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Editor's Correspondence |

Barriers to Communication With Dying Patients—Reply

Marjorie D. Wenrich, MPH; J. Randall Curtis, MD, MPH; Sarah E. Shannon, RN, PhD; Jan D. Carline, PhD; Donna M. Ambrozy, PhD; Paul G. Ramsey, MD
Arch Intern Med. 2001;161(21):2624. doi:.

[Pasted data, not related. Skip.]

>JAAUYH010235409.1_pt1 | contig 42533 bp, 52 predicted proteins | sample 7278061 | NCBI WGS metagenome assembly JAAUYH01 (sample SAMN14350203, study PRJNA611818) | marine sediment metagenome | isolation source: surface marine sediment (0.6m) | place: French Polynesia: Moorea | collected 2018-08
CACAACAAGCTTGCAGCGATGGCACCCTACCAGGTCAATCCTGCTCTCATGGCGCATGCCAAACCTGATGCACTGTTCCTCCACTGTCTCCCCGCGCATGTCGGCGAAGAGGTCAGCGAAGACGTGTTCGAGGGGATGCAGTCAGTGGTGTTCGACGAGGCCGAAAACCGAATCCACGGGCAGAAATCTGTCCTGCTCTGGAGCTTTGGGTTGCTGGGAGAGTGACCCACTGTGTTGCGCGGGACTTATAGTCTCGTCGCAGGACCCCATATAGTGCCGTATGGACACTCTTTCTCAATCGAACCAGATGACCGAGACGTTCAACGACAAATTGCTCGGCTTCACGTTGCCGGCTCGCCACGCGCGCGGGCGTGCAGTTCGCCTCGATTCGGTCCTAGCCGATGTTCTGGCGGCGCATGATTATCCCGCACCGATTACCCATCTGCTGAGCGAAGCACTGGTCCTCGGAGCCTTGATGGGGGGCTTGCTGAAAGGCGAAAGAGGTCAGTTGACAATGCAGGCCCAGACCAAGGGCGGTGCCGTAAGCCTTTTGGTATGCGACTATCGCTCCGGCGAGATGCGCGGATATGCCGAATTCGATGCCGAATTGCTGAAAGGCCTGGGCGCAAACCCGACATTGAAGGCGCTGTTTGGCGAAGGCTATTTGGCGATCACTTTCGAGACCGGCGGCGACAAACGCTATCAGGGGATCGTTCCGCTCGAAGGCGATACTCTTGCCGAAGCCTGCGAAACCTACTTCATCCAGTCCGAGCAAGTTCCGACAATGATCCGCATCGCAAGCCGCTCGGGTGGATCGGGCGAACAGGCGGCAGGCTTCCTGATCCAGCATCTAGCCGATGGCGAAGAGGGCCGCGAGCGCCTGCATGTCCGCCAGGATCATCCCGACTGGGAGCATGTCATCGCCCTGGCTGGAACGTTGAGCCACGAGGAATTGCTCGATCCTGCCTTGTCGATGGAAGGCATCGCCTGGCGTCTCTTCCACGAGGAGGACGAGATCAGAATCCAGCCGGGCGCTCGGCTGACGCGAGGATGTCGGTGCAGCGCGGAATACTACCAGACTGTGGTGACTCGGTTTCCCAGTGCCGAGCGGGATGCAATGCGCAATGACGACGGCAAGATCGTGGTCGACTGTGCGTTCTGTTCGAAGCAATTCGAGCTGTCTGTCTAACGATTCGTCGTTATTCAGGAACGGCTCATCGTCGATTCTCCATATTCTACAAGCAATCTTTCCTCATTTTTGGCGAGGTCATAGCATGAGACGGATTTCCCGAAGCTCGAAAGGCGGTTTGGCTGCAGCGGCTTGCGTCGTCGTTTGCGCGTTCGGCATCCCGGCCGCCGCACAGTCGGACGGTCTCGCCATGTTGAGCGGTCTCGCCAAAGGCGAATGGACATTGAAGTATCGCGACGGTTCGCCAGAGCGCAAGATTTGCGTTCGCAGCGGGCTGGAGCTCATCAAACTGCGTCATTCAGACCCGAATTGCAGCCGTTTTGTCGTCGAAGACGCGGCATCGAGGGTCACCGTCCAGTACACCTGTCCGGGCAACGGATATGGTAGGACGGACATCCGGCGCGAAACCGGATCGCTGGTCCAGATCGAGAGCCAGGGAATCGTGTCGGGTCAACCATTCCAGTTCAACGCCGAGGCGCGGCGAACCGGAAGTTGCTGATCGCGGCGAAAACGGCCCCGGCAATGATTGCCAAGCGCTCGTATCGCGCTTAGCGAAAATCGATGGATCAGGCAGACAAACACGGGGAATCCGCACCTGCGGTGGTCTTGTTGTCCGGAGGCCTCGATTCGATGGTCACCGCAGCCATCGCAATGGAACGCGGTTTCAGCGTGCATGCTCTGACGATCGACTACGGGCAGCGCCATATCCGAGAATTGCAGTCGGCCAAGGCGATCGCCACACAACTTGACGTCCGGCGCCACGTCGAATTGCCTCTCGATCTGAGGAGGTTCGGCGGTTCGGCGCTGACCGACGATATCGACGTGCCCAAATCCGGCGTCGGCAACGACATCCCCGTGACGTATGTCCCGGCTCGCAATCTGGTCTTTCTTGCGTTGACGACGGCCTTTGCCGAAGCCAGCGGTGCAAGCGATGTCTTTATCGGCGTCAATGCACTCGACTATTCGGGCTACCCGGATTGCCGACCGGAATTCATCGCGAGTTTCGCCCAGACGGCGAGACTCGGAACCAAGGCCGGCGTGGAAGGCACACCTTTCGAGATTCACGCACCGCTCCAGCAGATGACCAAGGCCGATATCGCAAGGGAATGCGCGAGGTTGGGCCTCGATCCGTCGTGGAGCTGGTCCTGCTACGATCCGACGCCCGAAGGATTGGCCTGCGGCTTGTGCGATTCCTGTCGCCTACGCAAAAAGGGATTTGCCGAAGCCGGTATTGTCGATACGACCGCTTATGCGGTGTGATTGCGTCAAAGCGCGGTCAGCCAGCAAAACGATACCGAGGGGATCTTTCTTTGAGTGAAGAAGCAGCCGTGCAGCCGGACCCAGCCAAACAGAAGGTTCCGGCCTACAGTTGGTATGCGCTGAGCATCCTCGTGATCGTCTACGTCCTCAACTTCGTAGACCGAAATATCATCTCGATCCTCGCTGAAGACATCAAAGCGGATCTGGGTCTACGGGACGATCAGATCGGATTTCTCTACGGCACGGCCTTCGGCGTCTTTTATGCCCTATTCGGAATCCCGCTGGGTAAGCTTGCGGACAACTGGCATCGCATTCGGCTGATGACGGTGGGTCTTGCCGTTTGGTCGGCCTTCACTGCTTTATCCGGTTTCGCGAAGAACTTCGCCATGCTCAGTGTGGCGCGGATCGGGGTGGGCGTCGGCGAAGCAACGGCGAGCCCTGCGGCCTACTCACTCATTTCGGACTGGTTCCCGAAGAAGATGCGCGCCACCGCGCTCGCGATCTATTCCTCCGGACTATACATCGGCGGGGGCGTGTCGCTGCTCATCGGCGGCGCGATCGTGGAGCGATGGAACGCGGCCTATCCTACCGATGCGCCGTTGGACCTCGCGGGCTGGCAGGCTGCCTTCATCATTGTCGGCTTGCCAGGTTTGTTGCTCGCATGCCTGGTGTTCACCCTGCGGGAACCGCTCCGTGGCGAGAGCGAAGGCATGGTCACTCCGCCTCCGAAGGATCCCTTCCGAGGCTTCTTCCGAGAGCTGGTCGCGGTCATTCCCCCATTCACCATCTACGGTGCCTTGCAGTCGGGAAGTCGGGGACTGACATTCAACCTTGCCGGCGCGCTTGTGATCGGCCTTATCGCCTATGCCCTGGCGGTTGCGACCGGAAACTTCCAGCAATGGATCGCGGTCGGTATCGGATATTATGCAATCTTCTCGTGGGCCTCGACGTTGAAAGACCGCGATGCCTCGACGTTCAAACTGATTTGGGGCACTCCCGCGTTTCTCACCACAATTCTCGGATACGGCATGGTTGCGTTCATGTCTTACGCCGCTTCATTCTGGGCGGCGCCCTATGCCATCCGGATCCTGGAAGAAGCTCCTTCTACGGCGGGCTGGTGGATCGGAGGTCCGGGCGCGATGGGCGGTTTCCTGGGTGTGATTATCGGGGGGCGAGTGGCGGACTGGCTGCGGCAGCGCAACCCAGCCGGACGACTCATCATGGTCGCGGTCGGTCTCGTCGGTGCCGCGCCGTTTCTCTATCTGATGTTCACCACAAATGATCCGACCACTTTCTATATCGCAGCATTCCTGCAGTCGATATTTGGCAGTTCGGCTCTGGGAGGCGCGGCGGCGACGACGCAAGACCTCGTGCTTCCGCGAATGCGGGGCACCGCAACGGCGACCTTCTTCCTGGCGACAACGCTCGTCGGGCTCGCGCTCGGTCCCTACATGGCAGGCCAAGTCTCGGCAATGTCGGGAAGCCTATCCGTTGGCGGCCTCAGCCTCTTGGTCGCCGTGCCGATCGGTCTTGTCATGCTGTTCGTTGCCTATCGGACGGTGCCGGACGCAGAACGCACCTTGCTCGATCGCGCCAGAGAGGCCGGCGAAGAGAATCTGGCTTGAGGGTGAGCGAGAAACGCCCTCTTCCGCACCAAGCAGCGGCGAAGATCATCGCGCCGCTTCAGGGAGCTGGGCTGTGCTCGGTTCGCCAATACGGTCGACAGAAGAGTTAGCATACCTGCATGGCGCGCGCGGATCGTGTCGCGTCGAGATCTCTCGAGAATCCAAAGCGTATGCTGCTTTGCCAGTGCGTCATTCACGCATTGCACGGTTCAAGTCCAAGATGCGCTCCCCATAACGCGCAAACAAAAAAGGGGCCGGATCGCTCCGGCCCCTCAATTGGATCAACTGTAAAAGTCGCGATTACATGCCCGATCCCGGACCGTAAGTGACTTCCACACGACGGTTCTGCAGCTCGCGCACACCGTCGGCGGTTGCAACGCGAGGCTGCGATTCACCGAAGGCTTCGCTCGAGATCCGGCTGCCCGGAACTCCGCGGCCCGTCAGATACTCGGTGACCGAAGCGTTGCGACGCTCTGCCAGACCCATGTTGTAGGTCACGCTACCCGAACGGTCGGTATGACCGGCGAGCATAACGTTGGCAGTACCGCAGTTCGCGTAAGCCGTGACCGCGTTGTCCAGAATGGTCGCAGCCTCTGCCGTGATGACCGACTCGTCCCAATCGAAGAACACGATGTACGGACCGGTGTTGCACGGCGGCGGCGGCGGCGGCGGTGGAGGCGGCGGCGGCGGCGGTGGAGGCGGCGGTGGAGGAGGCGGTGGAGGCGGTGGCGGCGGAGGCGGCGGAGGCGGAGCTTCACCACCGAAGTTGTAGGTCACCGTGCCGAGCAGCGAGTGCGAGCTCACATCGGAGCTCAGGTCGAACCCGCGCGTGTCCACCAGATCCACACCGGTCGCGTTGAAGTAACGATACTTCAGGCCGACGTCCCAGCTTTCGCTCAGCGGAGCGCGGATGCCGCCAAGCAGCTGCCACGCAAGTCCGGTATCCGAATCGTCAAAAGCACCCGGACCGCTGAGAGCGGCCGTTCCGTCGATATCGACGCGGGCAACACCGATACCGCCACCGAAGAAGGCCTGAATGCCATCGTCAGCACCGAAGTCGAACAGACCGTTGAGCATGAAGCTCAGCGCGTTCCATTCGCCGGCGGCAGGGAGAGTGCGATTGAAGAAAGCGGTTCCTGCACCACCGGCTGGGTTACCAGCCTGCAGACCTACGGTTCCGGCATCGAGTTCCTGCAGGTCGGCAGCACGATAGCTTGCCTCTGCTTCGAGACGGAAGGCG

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We appreciate Dr Reinharth's thoughtful comments concerning why physicians might find communicating with dying patients difficult. Dr Reinharth comments that physicians' fear of patient and/or family anger directed at them may be an additional reason that physicians find communicating with dying patients difficult. One of the investigators in this study conducted a qualitative study to identify patients' and physicians' reasons for not communicating about end-of-life care.1,2 Fear of anger was not identified as one of the reasons. If this is an important barrier to communication, then it may be one that patients and physicians are unwilling to discuss. Dr Reinharth also raises the issue of patients sometimes not hearing what they are told. We agree that patients may not hear what they are told. As Dr Reinharth implies in his letter, one of the goals of excellent communication is to understand what patients have heard and the reasons they do not hear what they are told. As our article points out, finding out from dying patients and their families what aspects of communication are important to them provides grounds upon which to establish the necessary dialogues that may substantially improve physician-patient communication and, as a result, quality of care.3

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